Doctor Who: The King’s Demons (Story #128)

6.5 Overall Score
Story: 6/10
Acting: 7/10
Visuals: 7/10

Kamelion is bad but somehow creepy

Underdeveloped storyline


Let’s take in a Renaissance festival!

The Doctor (Peter Davison), Turlough (Mark Strickson), and Tegan (Janet Fielding) materialize in England in 1215 just before the signing of the Magna Carta.  Unfortunately, the Master (Anthony Ainley) has plans for the Magna Carta and has plotted against King John (Gerald Flood) and he has a new ally in a mysterious robot called Kamelion.  The Doctor finds history is about to be altered and that the Master and Kamelion must be stopped!

Doctor Who:  The King’s Demons aired in the twentieth season of the BBC’s Doctor Who.  The serial aired in two parts from March 15, 1983 to March 16, 1983 and introduced the Doctor’s companion Kamelion.  Following Doctor Who:  Enlightenment, Doctor Who:  The King’s Demons has been collected as part of The Peter Davison Years as Story #129 (or Story #128 depending on how you count the unaired Tom Baker story Doctor Who:  Shada).


Seriously…this is my new friend?

The short episodes of Doctor Who have a problem.  I generally feel four episodes is too long for a story, but often two episodes is too short.  With apparently no room to compromise on three episode series, this entry like other two episode stories feels a bit underdeveloped…and it is too bad because it has a nice historic set-up (and the historic ones are some of my favorite stories).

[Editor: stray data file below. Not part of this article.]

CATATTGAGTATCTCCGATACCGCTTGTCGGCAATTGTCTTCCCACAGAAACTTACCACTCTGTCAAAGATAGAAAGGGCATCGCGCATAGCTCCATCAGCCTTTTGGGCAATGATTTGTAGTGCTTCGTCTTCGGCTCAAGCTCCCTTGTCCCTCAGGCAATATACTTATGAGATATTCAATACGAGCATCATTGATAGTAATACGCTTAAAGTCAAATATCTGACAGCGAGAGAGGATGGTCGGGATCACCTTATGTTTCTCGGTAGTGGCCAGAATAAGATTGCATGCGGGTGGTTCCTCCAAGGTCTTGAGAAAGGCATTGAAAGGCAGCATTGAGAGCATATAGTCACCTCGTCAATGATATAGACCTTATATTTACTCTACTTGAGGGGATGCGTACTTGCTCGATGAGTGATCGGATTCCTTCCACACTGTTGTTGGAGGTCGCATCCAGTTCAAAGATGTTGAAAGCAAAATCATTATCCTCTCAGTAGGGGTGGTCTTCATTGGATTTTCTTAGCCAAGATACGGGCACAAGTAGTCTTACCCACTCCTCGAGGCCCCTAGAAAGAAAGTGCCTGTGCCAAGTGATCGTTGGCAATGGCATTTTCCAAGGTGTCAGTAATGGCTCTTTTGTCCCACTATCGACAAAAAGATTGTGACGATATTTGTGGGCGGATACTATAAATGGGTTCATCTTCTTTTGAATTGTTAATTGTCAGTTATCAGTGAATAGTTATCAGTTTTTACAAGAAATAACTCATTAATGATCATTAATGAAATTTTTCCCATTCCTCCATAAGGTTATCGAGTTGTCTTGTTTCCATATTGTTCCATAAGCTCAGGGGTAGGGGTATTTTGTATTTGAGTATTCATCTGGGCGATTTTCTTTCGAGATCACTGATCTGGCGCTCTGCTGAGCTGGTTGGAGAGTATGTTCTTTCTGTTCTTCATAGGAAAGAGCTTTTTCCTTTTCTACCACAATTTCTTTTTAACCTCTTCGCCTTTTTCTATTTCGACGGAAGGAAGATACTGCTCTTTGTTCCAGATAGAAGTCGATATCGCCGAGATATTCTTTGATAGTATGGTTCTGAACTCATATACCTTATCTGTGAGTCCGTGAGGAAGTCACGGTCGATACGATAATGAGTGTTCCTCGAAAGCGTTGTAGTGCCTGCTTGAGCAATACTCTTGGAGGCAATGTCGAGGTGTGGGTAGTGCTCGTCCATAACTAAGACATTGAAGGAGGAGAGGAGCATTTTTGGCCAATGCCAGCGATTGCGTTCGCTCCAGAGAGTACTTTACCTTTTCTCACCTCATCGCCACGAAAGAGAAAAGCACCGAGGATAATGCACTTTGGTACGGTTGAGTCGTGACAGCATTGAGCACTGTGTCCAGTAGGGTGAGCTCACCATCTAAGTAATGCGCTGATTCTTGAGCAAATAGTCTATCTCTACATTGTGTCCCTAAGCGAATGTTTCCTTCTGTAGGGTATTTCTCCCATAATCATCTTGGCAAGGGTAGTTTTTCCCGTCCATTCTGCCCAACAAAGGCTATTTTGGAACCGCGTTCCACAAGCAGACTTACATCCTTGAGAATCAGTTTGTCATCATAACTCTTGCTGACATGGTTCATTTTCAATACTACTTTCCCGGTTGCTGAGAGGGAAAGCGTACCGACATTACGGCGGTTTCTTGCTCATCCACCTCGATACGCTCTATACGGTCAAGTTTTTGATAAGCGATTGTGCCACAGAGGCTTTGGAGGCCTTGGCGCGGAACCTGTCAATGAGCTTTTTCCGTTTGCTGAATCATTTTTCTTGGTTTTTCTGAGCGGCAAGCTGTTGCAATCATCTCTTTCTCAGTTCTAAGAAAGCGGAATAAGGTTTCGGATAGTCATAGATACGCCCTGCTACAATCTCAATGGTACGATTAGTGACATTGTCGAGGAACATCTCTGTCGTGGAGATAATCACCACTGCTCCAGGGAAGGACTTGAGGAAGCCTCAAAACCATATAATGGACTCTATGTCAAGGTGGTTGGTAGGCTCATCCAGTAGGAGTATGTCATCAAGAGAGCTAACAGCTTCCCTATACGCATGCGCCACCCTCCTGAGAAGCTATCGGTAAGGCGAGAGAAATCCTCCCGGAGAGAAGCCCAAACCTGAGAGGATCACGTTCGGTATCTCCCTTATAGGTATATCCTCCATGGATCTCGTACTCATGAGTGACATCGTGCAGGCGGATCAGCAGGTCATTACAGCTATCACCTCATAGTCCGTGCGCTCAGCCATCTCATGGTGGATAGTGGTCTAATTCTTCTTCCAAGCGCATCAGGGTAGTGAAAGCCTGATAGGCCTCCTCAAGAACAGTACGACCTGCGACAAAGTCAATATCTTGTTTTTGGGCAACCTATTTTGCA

I would have liked the whole thing to lead up to the Magna Carta, but the story just kind of piddles out with the Doctor and the Master fleeing the area.  The special leads into the big anniversary special so it just feels more like filler for a bigger story.


Kamelion is sad that he didn’t get his invite to the Rock-aFire Explosion at Showbiz Pizza

Doctor Who:  The King’s Demons was meant to be a change for the Doctor with an exciting new companion…Kamelion (voiced by Gerald Flood).  Kamelion was promised to walk and movie, and I really don’t get how producers fell for it.  Most see Kamelion as K-9’s replacement, but K-9 (who also never worked right) was stellar compared to the new robot companion who pretty much could just sit there.  Despite this, I do find something rather eerie about Kamelion…maybe it was because I found manikins horrifying, and he looks just like one…but moving (sort of).

Doctor Who:  The King’s Demons is a story with potential but not enough bite.  It feels incomplete and led to the bad companion of Kamelion (who was written out of most stories due to the fact the robot never worked). Doctor Who is in a rather dark period at this point.  I’m not a fan of the companions or the writing and this hurts Peter Davison who had potential.  Doctor Who:  The King’s Demons was followed by the 20th Anniversary episode Doctor Who:  The Five Doctors.

[easyazon-block align=”center” asin=”B003O97W2S” locale=”us”]

Preceded By:

Doctor Who:  Enlightenment (Story #127)

Followed By:

Doctor Who:  The Five Doctors (Story #129)

Author: JPRoscoe View all posts by
Follow me on Twitter/Instagram/Letterboxd @JPRoscoe76! Loves all things pop-culture especially if it has a bit of a counter-culture twist. Plays video games (basically from the start when a neighbor brought home an Atari 2600), comic loving (for almost 30 years), and a true critic of movies. Enjoys the art house but also isn't afraid to let in one or two popular movies at the same time.

Leave A Response